If you are planning to breastfeed your baby, there is something that you may want to check on as far as hospital policies and procedures are concerned. I would never have thought to check on this particular thing, and I never did check on it. An experience following the delivery of my second son made me realize that I wish I had done some more research regarding which hospital I would deliver in.
Anyways, the issue that I would like to discuss today is related to breastfeeding. I nursed my then two and a half year old son all through my pregnancy, so my body was making milk right up until the day that I went to the hospital to be induced. Since I had preeclampsia, I was given an IV of magnesium sulfate throughout the labor and delivery process. One thing that women who are given a magnesium sulfate IV should know is that it can cause your milk to come in late. I had magnesium sulfate during labor and delivery during both of my pregnancies, and both times my milk was slow to arrive.
Fortunately, even though my milk was late for my first son, he did not lose too much weight before it did come in. It was close, but I never had to supplement with formula. With my second son, my milk was also late and he lost more weight than the doctors had wanted him to lose. When the pediatrician came in to talk to me about supplementing with formula, I cried. I really, really did not want anything other than breast milk to be fed to my newborn. I asked her whether it would be possible to get a prescription for human milk, so that my son could receive breast milk even as we waited for my milk to arrive. She refused, and stated that the hospital policy is that only babies in the NICU can get prescriptions for human milk.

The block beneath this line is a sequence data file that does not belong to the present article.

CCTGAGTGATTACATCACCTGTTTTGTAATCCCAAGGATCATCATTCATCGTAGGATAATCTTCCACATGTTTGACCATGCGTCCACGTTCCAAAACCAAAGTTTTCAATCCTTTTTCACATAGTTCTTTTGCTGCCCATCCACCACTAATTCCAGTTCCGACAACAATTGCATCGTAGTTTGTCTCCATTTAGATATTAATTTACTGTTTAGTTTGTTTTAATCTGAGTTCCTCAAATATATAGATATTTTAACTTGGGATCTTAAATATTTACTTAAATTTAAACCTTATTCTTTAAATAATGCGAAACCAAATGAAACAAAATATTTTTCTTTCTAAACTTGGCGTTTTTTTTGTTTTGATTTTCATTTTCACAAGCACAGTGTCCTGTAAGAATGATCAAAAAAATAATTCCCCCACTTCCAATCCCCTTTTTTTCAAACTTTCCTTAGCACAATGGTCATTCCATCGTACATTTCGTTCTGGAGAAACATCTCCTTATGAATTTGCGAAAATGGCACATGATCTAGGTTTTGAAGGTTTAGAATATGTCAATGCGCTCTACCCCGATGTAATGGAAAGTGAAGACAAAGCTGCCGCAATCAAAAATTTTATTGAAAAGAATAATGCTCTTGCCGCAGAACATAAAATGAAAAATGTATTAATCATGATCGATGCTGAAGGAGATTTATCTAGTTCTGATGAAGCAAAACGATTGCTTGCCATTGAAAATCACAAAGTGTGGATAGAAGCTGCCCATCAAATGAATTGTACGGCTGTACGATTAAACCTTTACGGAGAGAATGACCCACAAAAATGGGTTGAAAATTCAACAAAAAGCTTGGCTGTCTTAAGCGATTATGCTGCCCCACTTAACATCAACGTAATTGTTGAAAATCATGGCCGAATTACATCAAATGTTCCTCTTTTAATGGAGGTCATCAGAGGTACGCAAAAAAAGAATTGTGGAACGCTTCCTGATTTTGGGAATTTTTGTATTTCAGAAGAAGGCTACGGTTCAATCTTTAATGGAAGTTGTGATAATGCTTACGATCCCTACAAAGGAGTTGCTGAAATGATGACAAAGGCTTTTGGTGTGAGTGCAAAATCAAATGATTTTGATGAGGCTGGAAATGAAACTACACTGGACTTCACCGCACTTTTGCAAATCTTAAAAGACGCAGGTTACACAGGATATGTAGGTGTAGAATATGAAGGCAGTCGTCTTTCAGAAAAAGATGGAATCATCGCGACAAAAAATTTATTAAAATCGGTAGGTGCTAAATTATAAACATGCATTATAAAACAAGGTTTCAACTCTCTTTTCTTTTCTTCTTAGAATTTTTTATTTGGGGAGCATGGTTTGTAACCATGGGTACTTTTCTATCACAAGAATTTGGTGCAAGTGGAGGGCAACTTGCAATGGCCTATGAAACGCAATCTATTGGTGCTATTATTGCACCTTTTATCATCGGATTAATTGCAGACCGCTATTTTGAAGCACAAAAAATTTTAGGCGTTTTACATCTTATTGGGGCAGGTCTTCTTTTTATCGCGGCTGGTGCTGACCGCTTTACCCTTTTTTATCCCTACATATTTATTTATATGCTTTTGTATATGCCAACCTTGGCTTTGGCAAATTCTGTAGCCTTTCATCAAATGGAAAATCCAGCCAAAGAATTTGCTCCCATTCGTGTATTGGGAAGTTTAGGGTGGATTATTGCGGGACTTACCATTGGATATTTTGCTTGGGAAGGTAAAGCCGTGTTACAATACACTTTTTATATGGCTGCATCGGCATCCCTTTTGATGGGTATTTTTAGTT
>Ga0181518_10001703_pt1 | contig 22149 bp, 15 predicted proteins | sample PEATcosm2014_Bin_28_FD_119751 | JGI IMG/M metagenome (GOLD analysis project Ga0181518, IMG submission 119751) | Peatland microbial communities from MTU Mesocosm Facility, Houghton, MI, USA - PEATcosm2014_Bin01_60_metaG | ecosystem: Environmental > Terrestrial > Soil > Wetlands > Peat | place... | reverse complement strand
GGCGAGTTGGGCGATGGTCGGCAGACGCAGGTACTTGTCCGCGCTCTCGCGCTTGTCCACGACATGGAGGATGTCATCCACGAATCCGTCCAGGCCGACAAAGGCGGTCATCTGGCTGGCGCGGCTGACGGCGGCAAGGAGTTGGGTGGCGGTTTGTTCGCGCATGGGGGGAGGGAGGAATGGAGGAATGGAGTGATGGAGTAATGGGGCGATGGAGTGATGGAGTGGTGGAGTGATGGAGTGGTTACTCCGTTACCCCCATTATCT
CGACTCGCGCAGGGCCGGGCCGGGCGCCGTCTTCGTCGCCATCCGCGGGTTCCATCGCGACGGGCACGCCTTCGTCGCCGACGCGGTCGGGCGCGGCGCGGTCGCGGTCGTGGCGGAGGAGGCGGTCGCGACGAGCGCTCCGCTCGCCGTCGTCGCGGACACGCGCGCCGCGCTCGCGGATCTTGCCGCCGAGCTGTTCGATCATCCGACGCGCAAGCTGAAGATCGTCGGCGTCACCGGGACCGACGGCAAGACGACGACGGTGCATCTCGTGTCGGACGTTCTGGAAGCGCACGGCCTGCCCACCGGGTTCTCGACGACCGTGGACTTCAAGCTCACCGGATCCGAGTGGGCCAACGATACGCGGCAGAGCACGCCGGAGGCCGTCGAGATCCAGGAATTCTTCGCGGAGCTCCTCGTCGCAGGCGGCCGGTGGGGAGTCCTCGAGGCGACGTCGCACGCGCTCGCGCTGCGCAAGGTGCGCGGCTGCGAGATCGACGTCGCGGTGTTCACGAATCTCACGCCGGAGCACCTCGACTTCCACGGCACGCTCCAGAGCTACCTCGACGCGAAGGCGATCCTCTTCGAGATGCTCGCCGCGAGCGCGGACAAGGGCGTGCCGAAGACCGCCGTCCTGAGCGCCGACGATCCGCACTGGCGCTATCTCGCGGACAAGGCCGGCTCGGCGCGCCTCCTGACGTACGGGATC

Now, I am all in favor of giving newborns in the NICU donated human breast milk. I am just confused as to why babies who are born in the regular maternity ward should not also have access to human milk if their own mother’s milk is delayed in coming. A lactation consultant told me that she had been trying for years to get the hospital to change its policy and make donated breast milk available to any newborn whose mother requests it if her own milk production is delayed. Many hospitals do make donated breast milk available to newborns who are not in the NICU, if the parents request it.
Fortunately, Blake only needed formula for two days. He gained some weight on his first day after starting formula and we were allowed to leave the hospital the next day. That night when we arrived home, my two and a half year old, who had been missing me for an entire week, really wanted to nurse. Within an hour of that nursing session, my milk was in. Blake took to nursing right away, and we were able to stop supplementing with formula because he was getting plenty of milk.
So, the moral of the story is – if you plan to breastfeed, know your hospital’s policy on obtaining donated milk for newborns. It is possible that your milk might come in late, and you may want to have donated human milk available as an option for your child.
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